Guruji founded the city of Amritsar and laid the foundation of renowned Golden Temple at Amritsar, the holy city of the Sikhs. He requested the Muslim Sufi, Mian Mir to lay the cornerstone of the Harmandir Sahib.
Complete construction of Golden temple was accomplished by his third son and fifth Sikh guru, Guru Arjan Dev.
Fifth Guru: Guru Arjan Dev, Guru from 1581- 1606
Guru Arjan Dev was born in 1563. He was the third son of forth Sikh guru, Guru Ram Das Ji. He compiled the motivational verses (Shabads) of all prior Gurus and several saints of the Indian Subcontinent including those from Hindu, Muslim and Sikh backgrounds into the Holy Scripture, the Adi Granth and wrote the Sukhmani Sahib.
The revered scripture not only provides religious, motivational and spiritual knowledge but it serves as an armamentarium of a holistic approach toward health and lifestyle-related diseases.
Guru Ji became the first great martyr in Sikh history when Emperor Jahangir ordered his execution.
Sixth Guru: Guru Hargobind, Giru from 1606- 1644
Guru Hargobind was the son of Guru Arjan Dev, born in 1595. He was known as a “soldier saint.
Guruji was first of the Gurus to take up arms to defend the faith. At the age of 13, Guru Hargobind erected Sri Akal Takhat Sahib, ten feet above the ground and adorned two swords, Miri and Piri, representing temporal and spiritual power. As per Guru Hargobind, Sikh must be a Saint Soldier who must work on their spiritual upliftment and physical fitness to attain mind-body-soul coordination to stand up for righteousness and humanity.
Seventh Guru: Guru Har Rai Ji, Guru from 1644- 1661
Born in 1630, Guru Har Rai Dev followed the footsteps of his grandfather, Guru Har Gobind Ji. Before Guru Ji died, he nominated Guru Har Krishan Ji, his son, as the next Guru of the Sikhs.
Eighth Guru: Guru Har Krishan, Guru from 1661-1664
Born in 1651 Guru Har Krishan was made Guru at the tender age of five years only, honoured as Bala Pir (child prophet) based on his humanitarian deeds.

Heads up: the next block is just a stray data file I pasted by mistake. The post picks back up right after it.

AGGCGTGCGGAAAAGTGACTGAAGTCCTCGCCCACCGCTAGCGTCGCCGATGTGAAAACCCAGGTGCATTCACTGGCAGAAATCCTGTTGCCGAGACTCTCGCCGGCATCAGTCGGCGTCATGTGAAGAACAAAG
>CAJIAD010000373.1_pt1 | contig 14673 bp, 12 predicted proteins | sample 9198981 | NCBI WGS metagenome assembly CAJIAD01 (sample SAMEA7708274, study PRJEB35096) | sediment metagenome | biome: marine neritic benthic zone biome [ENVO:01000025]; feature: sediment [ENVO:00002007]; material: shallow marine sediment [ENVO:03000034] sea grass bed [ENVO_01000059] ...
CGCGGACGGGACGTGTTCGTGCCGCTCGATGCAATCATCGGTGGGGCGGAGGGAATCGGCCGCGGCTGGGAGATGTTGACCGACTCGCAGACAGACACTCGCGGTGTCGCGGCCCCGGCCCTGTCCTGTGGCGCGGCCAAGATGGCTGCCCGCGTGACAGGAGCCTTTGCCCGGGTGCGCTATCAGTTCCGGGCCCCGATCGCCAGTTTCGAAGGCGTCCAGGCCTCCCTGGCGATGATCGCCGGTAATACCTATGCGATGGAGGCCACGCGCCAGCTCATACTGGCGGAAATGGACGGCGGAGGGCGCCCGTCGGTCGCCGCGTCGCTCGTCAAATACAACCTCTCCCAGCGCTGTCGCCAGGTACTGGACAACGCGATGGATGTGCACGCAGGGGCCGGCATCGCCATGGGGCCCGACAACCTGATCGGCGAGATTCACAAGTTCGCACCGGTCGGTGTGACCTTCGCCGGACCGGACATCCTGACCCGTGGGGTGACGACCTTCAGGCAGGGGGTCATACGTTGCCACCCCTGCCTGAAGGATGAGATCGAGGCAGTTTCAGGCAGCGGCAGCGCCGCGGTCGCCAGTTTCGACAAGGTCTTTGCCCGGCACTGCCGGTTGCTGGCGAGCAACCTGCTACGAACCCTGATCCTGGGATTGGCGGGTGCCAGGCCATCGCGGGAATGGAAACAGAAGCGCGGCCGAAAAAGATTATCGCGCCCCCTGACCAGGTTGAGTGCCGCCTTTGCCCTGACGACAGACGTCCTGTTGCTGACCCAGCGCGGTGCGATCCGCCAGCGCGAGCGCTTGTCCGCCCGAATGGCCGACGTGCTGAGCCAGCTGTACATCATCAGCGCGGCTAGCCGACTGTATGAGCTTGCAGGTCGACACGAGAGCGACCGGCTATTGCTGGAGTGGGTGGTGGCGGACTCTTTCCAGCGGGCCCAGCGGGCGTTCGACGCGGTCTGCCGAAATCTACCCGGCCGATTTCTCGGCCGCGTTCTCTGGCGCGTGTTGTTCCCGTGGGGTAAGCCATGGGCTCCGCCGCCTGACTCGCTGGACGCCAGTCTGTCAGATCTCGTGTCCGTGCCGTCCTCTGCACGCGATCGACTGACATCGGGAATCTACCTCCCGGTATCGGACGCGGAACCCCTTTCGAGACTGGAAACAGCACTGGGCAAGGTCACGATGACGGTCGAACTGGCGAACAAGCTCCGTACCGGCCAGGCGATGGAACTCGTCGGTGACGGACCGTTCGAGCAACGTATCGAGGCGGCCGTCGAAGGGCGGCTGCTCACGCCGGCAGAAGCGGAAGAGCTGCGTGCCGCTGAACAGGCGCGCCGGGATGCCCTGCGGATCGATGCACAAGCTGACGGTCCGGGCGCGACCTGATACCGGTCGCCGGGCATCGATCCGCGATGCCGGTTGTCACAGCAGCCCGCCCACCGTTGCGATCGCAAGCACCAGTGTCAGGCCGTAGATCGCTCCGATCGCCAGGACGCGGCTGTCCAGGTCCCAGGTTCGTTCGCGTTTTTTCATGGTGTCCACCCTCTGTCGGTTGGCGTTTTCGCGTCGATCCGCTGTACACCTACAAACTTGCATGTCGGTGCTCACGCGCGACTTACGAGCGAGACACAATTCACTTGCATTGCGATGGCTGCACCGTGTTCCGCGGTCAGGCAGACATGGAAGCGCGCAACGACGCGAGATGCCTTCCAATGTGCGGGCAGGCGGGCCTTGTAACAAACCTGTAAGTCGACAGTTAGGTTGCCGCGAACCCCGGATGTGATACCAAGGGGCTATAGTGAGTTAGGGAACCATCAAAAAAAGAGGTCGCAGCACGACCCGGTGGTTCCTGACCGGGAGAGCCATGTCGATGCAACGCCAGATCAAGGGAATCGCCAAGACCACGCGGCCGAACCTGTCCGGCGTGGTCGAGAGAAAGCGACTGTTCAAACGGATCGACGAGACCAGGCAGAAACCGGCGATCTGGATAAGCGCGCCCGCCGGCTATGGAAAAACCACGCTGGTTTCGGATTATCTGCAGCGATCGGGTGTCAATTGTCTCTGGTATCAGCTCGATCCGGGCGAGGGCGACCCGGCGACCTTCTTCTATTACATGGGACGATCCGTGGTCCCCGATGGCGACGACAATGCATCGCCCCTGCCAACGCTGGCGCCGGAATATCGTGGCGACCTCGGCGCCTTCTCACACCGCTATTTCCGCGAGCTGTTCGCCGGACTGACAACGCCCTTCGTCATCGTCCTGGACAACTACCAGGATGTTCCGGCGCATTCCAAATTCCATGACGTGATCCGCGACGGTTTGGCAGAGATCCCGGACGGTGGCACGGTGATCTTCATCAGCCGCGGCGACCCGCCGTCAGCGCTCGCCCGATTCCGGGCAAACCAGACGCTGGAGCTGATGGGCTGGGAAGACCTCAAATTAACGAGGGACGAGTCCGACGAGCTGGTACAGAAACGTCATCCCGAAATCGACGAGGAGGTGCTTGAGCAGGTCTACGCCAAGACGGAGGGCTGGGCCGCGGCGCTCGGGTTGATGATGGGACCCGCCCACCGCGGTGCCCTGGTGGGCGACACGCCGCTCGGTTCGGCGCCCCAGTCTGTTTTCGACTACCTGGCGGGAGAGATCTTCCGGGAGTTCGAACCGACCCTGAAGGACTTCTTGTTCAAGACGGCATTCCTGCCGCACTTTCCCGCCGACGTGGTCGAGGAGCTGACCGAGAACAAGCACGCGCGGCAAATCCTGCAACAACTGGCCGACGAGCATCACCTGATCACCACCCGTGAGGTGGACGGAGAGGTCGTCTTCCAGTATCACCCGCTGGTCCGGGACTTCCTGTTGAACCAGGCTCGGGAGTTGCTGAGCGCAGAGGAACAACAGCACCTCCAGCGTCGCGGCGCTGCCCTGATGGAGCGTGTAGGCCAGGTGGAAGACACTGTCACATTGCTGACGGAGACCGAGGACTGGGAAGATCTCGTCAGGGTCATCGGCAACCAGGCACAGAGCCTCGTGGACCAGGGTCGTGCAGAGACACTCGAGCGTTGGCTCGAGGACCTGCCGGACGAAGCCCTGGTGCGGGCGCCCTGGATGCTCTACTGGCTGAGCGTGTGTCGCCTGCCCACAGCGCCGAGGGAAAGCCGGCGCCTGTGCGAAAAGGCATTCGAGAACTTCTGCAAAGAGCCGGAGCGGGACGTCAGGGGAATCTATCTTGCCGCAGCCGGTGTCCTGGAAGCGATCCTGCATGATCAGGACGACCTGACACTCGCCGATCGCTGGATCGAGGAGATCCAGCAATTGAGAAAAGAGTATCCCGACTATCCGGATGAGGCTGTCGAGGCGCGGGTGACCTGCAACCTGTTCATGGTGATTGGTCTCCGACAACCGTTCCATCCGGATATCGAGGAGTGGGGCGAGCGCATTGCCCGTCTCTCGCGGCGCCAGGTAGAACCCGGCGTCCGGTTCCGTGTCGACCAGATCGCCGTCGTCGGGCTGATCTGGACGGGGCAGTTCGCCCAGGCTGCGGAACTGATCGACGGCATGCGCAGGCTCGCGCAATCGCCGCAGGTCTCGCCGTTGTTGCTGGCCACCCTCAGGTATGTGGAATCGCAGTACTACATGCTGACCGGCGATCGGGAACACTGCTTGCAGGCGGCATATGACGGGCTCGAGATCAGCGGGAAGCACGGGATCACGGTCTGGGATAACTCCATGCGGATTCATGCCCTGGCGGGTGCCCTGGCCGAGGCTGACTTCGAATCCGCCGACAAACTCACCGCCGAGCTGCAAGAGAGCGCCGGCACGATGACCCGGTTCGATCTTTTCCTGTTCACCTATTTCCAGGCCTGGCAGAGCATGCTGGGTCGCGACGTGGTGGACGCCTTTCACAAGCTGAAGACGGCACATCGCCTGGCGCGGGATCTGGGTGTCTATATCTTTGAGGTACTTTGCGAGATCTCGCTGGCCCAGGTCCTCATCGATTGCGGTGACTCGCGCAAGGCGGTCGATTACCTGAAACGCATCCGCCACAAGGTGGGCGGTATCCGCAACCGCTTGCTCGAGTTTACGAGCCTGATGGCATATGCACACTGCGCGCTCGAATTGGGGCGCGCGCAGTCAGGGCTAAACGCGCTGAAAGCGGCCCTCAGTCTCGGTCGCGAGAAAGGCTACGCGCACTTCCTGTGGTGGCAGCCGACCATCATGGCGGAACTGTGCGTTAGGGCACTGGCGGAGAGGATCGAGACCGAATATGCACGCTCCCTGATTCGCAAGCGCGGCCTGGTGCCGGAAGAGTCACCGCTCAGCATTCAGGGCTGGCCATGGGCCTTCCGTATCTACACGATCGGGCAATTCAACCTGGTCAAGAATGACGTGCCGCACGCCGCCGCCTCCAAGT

Ninth Guru: Guru Tegh Bahadur, Guru from 1665-1695
Guru Tegh Bahadur was born in 1621 in Amritsar. Guru Tegh Bahadur established the town of Anandpur. Guru Gobind Singh Ji was also known as Kalyanwale pathshah
The Guru laid down his life for the protection of the Hindu religion, their Tilak (devotional forehead markings) and their sacred (Juneau) thread. He was a firm believer in the right of people to the freedom of worship.
Because of his refusal to convert to Islam a threatened forced conversion of the Hindus of Kashmir was thwarted.
Tenth Guru: Guru Gobind Singh, Guru from 1675- 1708
The tenth guru was the son of Guru Teg Bahadur, born in 1666. Guru Govind Singh added teachings of the ninth Guru, Guru Tegh Bahadur and bestowed the Scripture, Sri Guru Granth Sahib, Guruship for eternity. This day is celebrated today as Guru Gadi Divas (Enthronement Day).
He commanded: “Let all bow before my successor, Guru Granth. The Word is the Guru now.
Guru Govind Ji formed Khalsa group (1699), the “Warrior community” of Sikh religion. He gave the Sikhs the name Singh (lion) or Kaur (princess).
The festival of Hola Mohalla started by Guru Gobind Singh, celebrated on the second day of the lunar month, is an occasion to demonstrate daring physical feats such as gatka, horse riding, swordsmanship, and tent pegging. Gatka is the dynamic Punjabi martial art of mock battles. The gatkabaj is expected to be ambidextrous in handling various weapons while ensuring nimble footwork and tactical body positioning.
After he had lost his father, his mother and four sons to Mughal tyranny, he wrote his famous letter (the zafarnama) to Aurangzeb, after which the attacks against the Guru and his Sikhs were called off. Aurangzeb died soon after reading the letter. Pathan assassins of Wasir Khan, inflicted the wound causing the Guru’s death.